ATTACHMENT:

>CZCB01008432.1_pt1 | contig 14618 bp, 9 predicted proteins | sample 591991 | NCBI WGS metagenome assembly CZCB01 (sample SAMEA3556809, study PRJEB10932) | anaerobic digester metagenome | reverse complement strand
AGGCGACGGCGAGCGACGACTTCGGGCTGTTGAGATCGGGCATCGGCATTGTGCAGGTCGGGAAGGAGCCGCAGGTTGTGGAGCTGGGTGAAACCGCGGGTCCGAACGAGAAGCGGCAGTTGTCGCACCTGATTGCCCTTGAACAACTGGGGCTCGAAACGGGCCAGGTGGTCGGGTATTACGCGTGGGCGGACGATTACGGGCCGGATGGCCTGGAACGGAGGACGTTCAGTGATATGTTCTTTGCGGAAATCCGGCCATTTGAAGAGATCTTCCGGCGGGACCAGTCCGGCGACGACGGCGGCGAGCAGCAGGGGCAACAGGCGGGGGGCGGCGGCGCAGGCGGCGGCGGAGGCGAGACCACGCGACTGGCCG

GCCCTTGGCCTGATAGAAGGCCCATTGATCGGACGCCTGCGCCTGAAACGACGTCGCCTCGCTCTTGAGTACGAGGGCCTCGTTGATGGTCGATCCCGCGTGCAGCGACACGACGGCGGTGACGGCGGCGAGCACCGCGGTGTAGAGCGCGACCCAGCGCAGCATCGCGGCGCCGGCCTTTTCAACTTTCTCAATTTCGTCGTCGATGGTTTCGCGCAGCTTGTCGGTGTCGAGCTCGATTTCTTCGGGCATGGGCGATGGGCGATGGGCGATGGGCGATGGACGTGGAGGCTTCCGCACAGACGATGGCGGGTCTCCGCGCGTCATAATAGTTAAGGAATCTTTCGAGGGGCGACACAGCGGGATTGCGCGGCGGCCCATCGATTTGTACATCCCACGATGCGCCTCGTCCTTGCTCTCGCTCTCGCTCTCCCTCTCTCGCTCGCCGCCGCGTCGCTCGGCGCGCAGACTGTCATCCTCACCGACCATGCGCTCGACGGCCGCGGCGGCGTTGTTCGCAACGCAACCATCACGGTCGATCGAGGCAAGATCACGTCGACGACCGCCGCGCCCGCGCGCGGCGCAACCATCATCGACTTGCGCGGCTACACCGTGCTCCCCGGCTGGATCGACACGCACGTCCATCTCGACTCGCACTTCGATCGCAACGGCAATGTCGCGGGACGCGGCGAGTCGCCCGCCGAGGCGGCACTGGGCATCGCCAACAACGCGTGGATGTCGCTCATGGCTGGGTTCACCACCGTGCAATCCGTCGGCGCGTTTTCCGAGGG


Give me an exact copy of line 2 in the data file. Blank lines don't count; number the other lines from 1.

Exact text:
AGGCGACGGCGAGCGACGACTTCGGGCTGTTGAGATCGGGCATCGGCATTGTGCAGGTCGGGAAGGAGCCGCAGGTTGTGGAGCTGGGTGAAACCGCGGGTCCGAACGAGAAGCGGCAGTTGTCGCACCTGATTGCCCTTGAACAACTGGGGCTCGAAACGGGCCAGGTGGTCGGGTATTACGCGTGGGCGGACGATTACGGGCCGGATGGCCTGGAACGGAGGACGTTCAGTGATATGTTCTTTGCGGAAATCCGGCCATTTGAAGAGATCTTCCGGCGGGACCAGTCCGGCGACGACGGCGGCGAGCAGCAGGGGCAACAGGCGGGGGGCGGCGGCGCAGGCGGCGGCGGAGGCGAGACCACGCGACTGGCCG